Jun. 11—While the deluge of calls from unemployment claimants asking about benefits shows no sign of stopping, the New Mexico Department of Workforce Solutions has tweaked its approach to better respond to the ongoing issue.
Acting DWS Secretary Ricky Serna spoke to the Journal last week for the first time since assuming the position in April following the resignation of Bill McCamley, answering questions about the department's performance.
Serna said the state agency, which has been able to answer just a small fraction of calls from claimants since the COVID-19 pandemic began, has embarked on a new strategy in the past month and a half.
He said the department has developed a system allowing it to link phone numbers from callers to claims in order to help identify issues even if the caller can't get through. This allows the department to then go in and resolve complex problems on the back end, even if they don't connect with every caller, Serna said.
"Big picture, if you called in and we weren't able to speak with you, we can tie your phone number to a claim, and then tie your claim to an issue," he said.
The department's challenges date back to last spring, when unemployment began to spike in New Mexico amid business restrictions designed to limit the spread of COVID-19. Within weeks, DWS faced a sharp uptick in calls from a record number of unemployed New Mexicans. The sheer volume of calls overwhelmed the agency's resources, forcing the department to bring in staff from other agencies and work with outside contractors to answer calls.
Over the past 15 months, dozens of New Mexicans have spoken to the Journal about their frustrations getting through to the call center.
Some reported calling the call center more than 100 times a day to get a claim established or a question resolved, with no option to leave a voicemail or receive a callback number.
The frustrations across the state mounted to the point that McCamley, who had served as DWS secretary since 2019, abruptly stepped down in mid-April. He later said his resignation was prompted by a flood of threats targeting him and others in the agency and a fire bomb that appeared to target a department vehicle in a parking garage in Las Cruces.
Data published by Searchlight New Mexico in mid-March showed that DWS had received 18 million calls, with representatives able to answer only about 1.2 million, or 6.6%, of them.
The numbers were even worse this March, which marked the anniversary of the first COVID-19 cases in New Mexico. Serna said the department received 1,505,973 calls in March and answered 66,096, or 4.4%, of them. The department did not provide totals for April.
However, Serna said his department tracks the number of unique phone numbers that call the center — 169,358 in March — to form the basis for how many people need assistance. Using that metric, he said the department reached about 40% of the people who called in March.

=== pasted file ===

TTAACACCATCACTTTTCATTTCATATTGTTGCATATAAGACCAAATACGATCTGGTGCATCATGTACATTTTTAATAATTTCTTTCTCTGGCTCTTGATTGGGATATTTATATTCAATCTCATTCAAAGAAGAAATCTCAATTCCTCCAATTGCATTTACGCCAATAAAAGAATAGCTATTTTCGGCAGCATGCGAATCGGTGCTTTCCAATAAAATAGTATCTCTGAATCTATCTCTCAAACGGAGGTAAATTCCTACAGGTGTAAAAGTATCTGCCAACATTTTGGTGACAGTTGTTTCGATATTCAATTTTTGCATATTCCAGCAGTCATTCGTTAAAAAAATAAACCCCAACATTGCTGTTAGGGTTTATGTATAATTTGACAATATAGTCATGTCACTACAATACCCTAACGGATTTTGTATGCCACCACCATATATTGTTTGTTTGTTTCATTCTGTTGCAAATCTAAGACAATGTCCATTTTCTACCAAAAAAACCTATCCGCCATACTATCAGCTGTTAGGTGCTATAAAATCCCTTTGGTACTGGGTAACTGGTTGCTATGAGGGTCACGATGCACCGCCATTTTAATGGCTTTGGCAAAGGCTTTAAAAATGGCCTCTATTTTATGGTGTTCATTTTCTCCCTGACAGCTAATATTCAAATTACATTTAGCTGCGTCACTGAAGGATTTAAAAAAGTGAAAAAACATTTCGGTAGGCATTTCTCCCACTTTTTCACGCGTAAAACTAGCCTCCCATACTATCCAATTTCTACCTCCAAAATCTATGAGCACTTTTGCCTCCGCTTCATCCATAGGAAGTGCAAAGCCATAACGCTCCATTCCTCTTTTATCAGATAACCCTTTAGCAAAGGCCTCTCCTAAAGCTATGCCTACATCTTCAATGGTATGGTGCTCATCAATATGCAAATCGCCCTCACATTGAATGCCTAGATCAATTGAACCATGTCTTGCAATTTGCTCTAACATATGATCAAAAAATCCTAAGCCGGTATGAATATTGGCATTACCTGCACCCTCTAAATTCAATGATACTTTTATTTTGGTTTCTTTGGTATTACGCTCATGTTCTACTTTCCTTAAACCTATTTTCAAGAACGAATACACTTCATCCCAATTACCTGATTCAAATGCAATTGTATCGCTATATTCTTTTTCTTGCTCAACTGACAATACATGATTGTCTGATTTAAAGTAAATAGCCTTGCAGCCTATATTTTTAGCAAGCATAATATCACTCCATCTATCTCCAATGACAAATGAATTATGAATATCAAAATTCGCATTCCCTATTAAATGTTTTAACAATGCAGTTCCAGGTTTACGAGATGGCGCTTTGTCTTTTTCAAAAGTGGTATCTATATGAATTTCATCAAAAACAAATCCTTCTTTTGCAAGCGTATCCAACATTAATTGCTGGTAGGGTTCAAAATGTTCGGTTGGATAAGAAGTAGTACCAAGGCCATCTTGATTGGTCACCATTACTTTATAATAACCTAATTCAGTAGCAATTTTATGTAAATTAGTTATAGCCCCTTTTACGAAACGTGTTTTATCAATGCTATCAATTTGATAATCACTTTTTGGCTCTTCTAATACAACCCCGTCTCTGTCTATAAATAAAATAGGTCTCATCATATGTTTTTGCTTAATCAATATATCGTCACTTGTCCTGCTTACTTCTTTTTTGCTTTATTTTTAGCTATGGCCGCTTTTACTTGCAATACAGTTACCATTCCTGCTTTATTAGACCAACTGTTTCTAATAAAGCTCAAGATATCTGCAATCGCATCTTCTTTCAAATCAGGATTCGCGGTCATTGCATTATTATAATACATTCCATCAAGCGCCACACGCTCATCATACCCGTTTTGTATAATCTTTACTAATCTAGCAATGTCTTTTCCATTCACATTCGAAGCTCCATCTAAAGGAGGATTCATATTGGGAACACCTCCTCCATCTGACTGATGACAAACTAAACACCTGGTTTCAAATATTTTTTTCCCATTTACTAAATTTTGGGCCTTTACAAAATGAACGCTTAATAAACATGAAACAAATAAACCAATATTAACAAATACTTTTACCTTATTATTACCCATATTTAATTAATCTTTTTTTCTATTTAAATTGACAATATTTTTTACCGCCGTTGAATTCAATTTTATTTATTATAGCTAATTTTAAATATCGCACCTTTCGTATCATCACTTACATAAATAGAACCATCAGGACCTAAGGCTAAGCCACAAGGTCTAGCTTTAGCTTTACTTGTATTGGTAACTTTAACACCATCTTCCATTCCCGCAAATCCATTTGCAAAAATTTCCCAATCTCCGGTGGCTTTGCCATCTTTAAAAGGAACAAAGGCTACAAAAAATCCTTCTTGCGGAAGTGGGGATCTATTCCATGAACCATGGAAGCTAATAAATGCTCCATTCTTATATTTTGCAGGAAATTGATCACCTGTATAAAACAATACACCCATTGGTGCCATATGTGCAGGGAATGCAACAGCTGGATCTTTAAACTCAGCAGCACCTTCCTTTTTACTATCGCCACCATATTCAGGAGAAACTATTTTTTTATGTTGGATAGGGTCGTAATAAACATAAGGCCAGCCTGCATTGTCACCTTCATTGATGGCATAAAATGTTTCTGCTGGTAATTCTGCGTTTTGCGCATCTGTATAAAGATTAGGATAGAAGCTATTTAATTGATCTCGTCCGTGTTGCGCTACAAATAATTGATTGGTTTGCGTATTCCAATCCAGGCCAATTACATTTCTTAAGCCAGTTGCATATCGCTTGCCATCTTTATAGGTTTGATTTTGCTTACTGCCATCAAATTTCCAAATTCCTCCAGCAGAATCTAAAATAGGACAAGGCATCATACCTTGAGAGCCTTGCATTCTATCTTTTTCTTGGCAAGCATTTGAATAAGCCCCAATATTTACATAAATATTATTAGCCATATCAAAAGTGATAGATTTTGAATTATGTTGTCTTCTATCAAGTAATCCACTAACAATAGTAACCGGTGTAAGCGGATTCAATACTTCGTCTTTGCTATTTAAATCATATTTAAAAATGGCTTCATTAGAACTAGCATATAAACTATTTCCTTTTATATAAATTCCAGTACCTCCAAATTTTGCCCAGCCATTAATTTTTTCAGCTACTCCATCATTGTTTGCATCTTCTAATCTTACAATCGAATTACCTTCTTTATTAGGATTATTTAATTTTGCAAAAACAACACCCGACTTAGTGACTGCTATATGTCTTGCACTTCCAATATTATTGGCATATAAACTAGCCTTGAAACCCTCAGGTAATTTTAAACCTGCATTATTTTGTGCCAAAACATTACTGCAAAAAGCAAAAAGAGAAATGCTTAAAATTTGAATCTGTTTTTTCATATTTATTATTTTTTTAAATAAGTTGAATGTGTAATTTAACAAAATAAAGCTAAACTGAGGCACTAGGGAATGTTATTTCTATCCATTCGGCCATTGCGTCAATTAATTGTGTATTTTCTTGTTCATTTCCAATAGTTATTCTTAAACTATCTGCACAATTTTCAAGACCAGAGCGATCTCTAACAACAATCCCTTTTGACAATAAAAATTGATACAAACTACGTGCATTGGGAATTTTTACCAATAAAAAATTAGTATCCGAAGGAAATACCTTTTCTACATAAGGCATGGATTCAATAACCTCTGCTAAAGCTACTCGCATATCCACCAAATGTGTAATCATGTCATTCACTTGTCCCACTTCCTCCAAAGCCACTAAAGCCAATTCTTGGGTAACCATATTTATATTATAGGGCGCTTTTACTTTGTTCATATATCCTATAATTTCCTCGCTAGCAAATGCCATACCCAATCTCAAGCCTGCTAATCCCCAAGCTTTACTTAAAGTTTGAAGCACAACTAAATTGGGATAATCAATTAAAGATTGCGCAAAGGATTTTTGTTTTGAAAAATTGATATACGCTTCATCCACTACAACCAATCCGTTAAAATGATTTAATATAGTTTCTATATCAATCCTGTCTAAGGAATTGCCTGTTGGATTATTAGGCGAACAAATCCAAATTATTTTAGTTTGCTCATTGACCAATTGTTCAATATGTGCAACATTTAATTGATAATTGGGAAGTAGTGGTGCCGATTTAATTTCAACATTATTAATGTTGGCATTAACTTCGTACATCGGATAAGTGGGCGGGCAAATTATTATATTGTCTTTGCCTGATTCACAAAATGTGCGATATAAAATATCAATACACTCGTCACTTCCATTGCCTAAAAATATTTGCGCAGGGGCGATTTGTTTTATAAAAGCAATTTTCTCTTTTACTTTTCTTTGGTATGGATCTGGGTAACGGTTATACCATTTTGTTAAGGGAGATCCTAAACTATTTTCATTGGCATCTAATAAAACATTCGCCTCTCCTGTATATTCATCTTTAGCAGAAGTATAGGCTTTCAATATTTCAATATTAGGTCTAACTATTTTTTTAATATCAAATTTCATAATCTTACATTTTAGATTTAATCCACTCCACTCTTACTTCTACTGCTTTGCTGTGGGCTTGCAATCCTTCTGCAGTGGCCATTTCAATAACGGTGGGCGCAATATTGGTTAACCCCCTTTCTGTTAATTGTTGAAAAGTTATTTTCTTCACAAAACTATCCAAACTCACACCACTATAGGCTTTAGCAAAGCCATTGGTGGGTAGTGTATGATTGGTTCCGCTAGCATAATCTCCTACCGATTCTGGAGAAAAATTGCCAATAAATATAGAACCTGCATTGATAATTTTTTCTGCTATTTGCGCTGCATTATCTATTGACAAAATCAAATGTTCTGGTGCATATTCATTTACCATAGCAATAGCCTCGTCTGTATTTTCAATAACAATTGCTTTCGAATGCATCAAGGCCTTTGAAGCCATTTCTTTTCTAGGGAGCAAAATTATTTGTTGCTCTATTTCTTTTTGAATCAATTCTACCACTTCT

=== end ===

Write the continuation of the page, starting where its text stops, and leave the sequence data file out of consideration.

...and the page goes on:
"We're working toward being able to answer every single call," Serna said. "There's no question that that's the goal here."
The agency's new strategy is designed to help the people who haven't been able to get through on the phone. Once the agency has identified issues with the system or with individual claims, it has allocated employees to resolve key issues.
"What we're trying to do for the other 60% that don't get in is say, 'We know we didn't talk to you, but we also know who you are. ... We know the issue on your claim and now we're going to work on that,' " Serna said.
Ideally, this approach will result in fewer New Mexicans needing to call in. Serna said the department received 406,980 calls the week of May 10, compared to about 139,000 calls two weeks later.
He attributed the decline to the agency's strategy, along with the restoration of the work search requirement.
Asked about why the department couldn't add a callback system for claimants, Serna said the department doesn't have the manpower to put employees on callbacks without taking away from its call-taking or back-end staff.
DWS employed 103 people working in unemployment operations at the beginning of the pandemic. By May, that number had grown to 270, including contractors. Serna added that the department is in the process of hiring around 100 more employees. Still, he said it takes around five weeks to get new employees ready to take calls without support from more senior staffers.
"Until we get to 100% of calls, our work is not done," Serna said.
DWS has been under fire in recent weeks after the Legislative Finance Committee released a report stating that the department may have overpaid unemployment benefits by $250 million, with more than half of that total coming from fraudulent claims.
DWS has disputed that total, saying the total number of overpayments, which the department runs a query to determine, is closer to $113 million. LFC has said it stands by the $250 million overpayment figure in its report.
Serna did not provide an explanation for the discrepancy beyond saying that DWS drew a distinction between overpayments, which stem largely from confusion related to the rollout of the federal Pandemic Unemployment Assistance program, and intentional fraud, which has skyrocketed during the pandemic.
"That (PUA) program really created opportunities for fraudsters to come into the door and take advantage," Serna said.